The seller of a contract, called a "short," commits to deliver the commodity at a future date. The buyer, called a "long," binds himself on that date to accept delivery of the commodity and pay the price agreed upon at formation of the contract. Most contracts, however, do not result in actual delivery by a short to a long. In the common situation, where a short or a long does not wish delivery of the physical item to occur, he will "liquidate" his positions prior to the close of trading in a particular futures contract. In this case, where the subject commodity was heating oil slated for delivery in February 1982, trading in the contract closed on January 29, 1982.
The liquidation of a contract before the close of trading lies at the heart of "futures trading." Money is made or lost by a participant when he liquidates by forming an opposite contract for the same quantity of the commodity so that his obligations to deliver and receive offset each other. That is, a short who does not wish to deliver must enter into an equal number of contracts to buy the commodity, i.e., long contracts. A long who does not wish to accept delivery must buy short positions. Gains or losses are measured by the difference between the prices of the offsetting contracts. If the market price of a future has increased prior to the close of trading, a long will realize a profit upon liquidation, while a short will lose. If the price has declined, the short will profit and the long will lose. It should be remembered that futures trading is a classic zero-sum game. Since every contract must have two sides, a long and a short, each gain by a market participant is accompanied by an equal loss by another participant.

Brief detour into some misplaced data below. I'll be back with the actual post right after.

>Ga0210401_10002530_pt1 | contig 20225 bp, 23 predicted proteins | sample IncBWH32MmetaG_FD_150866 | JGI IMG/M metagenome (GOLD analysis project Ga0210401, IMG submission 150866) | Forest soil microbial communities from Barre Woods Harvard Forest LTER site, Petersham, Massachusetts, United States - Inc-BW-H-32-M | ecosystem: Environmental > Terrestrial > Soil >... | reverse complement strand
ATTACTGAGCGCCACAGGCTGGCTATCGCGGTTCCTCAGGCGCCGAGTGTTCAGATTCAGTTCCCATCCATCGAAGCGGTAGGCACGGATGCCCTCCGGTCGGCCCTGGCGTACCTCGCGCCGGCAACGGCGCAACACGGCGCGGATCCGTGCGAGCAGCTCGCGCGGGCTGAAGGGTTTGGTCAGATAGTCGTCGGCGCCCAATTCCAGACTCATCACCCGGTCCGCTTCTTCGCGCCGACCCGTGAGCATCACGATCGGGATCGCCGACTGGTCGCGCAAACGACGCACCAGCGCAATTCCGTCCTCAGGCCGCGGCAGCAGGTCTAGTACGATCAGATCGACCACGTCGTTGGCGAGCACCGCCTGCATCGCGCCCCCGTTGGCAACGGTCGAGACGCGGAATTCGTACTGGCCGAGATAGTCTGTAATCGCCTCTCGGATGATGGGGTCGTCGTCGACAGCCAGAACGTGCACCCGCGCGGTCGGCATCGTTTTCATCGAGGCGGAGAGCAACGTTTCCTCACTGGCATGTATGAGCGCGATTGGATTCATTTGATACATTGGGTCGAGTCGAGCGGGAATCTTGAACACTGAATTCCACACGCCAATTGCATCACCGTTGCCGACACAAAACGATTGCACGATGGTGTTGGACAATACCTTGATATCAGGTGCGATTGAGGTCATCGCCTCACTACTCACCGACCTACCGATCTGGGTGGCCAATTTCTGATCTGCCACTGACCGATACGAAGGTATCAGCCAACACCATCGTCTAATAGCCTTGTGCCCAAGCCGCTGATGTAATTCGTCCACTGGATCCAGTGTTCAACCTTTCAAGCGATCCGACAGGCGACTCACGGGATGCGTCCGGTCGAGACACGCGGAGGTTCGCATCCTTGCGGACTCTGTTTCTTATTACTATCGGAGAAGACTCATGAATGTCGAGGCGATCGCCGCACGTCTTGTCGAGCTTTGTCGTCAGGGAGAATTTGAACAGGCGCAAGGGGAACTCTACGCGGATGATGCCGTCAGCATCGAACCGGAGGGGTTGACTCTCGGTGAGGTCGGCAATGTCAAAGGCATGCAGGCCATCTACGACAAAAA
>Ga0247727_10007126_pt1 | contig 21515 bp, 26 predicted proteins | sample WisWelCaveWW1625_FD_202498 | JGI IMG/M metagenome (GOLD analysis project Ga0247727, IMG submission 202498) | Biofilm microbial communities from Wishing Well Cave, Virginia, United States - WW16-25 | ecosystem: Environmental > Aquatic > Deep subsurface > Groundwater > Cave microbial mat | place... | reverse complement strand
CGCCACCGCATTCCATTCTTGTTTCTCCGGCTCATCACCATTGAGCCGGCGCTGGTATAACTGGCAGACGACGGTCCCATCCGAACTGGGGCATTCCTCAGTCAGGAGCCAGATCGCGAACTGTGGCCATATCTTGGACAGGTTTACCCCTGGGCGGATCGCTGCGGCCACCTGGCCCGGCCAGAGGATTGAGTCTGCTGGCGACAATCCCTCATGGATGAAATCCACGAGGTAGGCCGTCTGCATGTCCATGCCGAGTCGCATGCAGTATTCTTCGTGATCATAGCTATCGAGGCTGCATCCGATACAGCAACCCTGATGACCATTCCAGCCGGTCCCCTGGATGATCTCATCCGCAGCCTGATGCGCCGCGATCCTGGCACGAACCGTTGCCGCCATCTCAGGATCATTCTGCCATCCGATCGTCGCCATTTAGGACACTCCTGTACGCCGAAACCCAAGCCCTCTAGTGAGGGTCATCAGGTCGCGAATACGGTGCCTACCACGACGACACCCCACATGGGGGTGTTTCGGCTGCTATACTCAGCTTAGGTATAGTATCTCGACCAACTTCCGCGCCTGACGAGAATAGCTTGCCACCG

In theory, there are two types of commodities customers: hedgers and speculators. The hedger is a trader with a parallel interest in the cash market for a commodity. He uses the futures market as a means of diminishing the risks faced in the cash market. While hedging is a complicated business, it may be generally grasped by imagining that the hedger is betting against his own cash market prospects by using the futures market. If he hopes to buy or sell a quantity of the cash commodity in the future, he will establish a position in the futures market which will be profitable if the price of the commodity moves in direction unfavorable to his cash market position. That way, losses in the cash market will be at least partially offset by gains in the futures market.
A speculator, on the other hand, is one who, in theory, has no real stake in the cash market and simply hopes to profit by trading in futures contracts as one might by investing in the stock market. By investing, the speculator assumes and seeks to profit from risks the hedger is specifically seeking to avoid.
The operation of a commodity futures market is characterized by several layers of professionals. A futures commission merchant, or broker, deals directly with the commodities customer. The broker communicates the customer's orders to a clearing member, an organization or individual with membership in the exchange. The broker may also be a clearing member, in which case the intermediate step is absent. As will become evident, the broker also plays an active role should the customer wish to deliver or take delivery of the actual commodity.
The clearing member then executes the order to buy or sell by way of a floor broker who stands on the actual floor of the exchange and makes contracts by open outcry and hand signals. An entity called a "clearing house," of which each clearing member is a part, plays a crucial role in the entire process. The clearing house is the heart of the exchange and operates as a seller to all buyers and a buyer to all sellers, thus facilitating the interchangibility of contracts and the liquidation of positions. The presence of this entity means an investor who wishes to liquidate or take delivery can always find a willing partner through the clearing house.